I don’t “need” the certification. After all, the field of aromatherapy is not regulated. But it was something I set out to do when essential oils became a big part of my life. Mainly I wanted to learn. Bust mostly, because I am a coach and counselor educator, I needed to understand, at a deep level, various scopes of practice. Essential oils are big business in the wellness industry and they are becoming mainstream. Part of my teachings are about how to integrate aromatherapy into mental health and wellness practice with clients in a way that is ethical and within a practitioner’s remit as a certified or licensed professional.
Young Living Essential Oils
Honestly, after several years of total immersion as a Young Living Essential Oils member, using, sharing, reading and learning, I was gaining the knowledge I set out to acquire in the first place. Young Living’s website, virtual office and blogs, along with books and other resources from Life Science Publishing offers a wealth of information that should fulfill anyone’s desire to learn about essential oils- particularly, Young Living Essential Oils. So again, it’s not that I “need” the certification.
National Association of Holistic Aromatherapy
I decided that for me, while not practicing psychotherapy yet still holding a valid mental health license, and integrating a coach approach into my essential oils business, holding a valid aromatherapy credential gives me confidence in establishing a wellness and business relationship with others. Remember, I teach and consult with wellness and mental health practitioners who want to know how to be of service without compromising their legal and ethical responsibilities. I also want to demonstrate that I respect this gift from the earth. Essential oils are powerful and potent and I take this approach to wellness, purpose and abundance seriously. It’s no joke. I decided to become certified by taking a Level I course approved by National Association for Holistic Aromatherapy (NAHA).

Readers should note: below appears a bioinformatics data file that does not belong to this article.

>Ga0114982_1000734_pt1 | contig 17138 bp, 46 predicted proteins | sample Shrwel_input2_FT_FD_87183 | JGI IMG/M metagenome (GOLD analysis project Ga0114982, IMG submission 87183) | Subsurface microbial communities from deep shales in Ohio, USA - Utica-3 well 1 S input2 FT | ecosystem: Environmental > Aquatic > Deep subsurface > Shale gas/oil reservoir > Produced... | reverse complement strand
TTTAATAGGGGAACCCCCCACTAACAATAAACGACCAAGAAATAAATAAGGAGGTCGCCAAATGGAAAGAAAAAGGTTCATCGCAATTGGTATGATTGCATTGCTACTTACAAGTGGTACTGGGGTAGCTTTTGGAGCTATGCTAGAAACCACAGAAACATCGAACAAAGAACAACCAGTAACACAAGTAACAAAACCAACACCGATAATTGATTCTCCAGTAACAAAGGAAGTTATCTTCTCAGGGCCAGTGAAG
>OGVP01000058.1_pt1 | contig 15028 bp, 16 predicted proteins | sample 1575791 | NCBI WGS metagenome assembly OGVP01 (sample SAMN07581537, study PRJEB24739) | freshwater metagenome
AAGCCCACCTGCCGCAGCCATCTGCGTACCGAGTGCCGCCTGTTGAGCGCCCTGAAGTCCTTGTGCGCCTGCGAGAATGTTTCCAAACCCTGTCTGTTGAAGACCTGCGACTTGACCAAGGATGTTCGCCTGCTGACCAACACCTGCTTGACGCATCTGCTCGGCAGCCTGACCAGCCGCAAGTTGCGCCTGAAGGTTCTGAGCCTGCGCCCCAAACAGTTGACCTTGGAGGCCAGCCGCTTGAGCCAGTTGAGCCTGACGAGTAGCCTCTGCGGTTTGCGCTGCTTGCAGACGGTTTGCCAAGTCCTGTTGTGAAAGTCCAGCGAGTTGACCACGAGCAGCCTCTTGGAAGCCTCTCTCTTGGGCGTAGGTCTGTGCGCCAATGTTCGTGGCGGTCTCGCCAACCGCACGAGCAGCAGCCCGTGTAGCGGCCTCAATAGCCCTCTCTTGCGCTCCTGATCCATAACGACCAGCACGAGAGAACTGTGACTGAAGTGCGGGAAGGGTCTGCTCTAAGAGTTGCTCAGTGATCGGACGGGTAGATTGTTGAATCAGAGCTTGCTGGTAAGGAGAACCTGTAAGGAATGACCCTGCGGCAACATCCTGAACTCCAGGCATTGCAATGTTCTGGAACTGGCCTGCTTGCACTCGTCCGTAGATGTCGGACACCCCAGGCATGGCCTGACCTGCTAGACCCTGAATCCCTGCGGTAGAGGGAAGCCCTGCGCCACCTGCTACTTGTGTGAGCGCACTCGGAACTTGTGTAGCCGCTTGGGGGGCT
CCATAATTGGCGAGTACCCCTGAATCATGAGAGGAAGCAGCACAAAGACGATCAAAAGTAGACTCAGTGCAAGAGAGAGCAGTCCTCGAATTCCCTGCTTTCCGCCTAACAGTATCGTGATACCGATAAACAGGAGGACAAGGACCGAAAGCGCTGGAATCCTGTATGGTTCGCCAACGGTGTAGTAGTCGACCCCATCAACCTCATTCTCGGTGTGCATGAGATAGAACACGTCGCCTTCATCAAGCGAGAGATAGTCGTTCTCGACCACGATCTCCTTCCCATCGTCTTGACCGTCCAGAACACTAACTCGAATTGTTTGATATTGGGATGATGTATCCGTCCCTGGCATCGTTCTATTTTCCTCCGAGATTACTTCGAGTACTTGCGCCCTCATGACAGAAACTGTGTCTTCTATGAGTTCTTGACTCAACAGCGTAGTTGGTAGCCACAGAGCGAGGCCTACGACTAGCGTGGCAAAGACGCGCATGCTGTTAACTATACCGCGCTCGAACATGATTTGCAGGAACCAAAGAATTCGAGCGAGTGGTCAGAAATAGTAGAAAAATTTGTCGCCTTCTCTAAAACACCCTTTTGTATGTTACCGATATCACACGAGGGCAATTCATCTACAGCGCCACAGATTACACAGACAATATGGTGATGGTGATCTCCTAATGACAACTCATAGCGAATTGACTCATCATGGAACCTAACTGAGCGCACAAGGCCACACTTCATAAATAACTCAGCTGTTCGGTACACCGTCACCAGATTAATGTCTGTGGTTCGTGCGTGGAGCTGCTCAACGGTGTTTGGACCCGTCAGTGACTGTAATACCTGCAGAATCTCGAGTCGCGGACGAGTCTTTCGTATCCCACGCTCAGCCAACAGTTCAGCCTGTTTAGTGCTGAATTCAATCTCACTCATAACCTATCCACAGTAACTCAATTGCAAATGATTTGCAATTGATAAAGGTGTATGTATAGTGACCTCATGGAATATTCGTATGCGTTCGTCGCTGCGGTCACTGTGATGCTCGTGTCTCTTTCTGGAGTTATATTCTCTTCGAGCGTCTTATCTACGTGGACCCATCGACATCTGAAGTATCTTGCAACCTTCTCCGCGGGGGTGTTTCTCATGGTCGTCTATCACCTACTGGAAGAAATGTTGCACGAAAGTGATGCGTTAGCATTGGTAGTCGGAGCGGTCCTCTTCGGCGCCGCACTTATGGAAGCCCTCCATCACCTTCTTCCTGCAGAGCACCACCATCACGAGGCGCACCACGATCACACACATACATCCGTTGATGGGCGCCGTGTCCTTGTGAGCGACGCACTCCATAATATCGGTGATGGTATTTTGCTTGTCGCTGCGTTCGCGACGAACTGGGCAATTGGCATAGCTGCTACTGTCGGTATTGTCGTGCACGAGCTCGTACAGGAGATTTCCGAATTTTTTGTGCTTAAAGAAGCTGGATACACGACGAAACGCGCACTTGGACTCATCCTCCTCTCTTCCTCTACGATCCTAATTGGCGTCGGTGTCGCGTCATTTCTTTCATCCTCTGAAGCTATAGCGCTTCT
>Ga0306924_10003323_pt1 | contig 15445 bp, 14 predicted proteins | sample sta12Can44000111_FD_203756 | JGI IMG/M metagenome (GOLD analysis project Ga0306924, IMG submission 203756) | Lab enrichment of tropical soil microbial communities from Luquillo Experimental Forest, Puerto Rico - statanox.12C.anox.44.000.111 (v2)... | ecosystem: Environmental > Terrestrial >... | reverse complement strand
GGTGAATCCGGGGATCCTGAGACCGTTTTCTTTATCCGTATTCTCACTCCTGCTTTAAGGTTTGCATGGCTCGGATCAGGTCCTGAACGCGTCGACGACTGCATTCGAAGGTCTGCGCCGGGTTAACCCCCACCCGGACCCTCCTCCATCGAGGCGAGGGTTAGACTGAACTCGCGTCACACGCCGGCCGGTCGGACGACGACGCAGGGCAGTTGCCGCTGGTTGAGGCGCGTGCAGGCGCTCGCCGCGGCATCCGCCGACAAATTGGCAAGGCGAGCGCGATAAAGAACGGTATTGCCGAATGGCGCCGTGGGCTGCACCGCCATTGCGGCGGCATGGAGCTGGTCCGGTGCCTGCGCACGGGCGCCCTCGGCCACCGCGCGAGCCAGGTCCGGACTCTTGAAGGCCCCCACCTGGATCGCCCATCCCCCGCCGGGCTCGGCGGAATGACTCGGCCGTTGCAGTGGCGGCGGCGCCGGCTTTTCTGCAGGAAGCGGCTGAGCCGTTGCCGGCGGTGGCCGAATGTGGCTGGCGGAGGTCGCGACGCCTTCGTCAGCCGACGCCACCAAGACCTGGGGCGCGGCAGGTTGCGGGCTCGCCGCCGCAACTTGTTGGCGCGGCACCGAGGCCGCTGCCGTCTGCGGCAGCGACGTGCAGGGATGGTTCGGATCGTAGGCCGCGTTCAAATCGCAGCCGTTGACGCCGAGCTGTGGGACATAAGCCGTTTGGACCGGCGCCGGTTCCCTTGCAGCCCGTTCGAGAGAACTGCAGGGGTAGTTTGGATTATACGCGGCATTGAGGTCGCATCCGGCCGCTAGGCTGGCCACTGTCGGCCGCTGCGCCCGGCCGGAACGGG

I don’t intend to practice clinical aromatherapy so Level I training is sufficient for me. I want to support people in their own development of wellness goals and foster self-reliance around the use of essential oils and other holistic approaches to health. Yet I respect the immense differences in approaches to essential oils so I wanted to learn and be able to teach others in ways that both support an informed approach to safety and application concerns and embraces Young Living’s approach to essential oil use.
Aromatherapy Registration Council
If I do pursue additional aromatherapy education, I do not intend to ever become a Registered Aromatherapist because the Aromatherapy Registration Council does not endorse internal use of essential oils unless clinically or medically prescribed, and I have moved way beyond a diagnositc and prescriptive approach in my work. I prefer to support and educate folks so that they can make an informed decision about how to use essential oils in their own life and work.
Among other restrictions, ARC also prohibits the use of or the teaching of the Raindrop Technique and similar approaches that utilize the neat application of essential oils. This runs counter to Gary Young’s teachings and philosophy. “Prohibit” is strong use of language within the field of aromatherapy- a field that is not regulated and holds so many varying theoretical and practical orientations to using essential oils.
At the end of the day, I encourage people to be knowledgeable about anything we put in or on our bodies- from food to shampoo. If you use Young Living Essential Oils, the first place to go for information is the label. Second place? The website.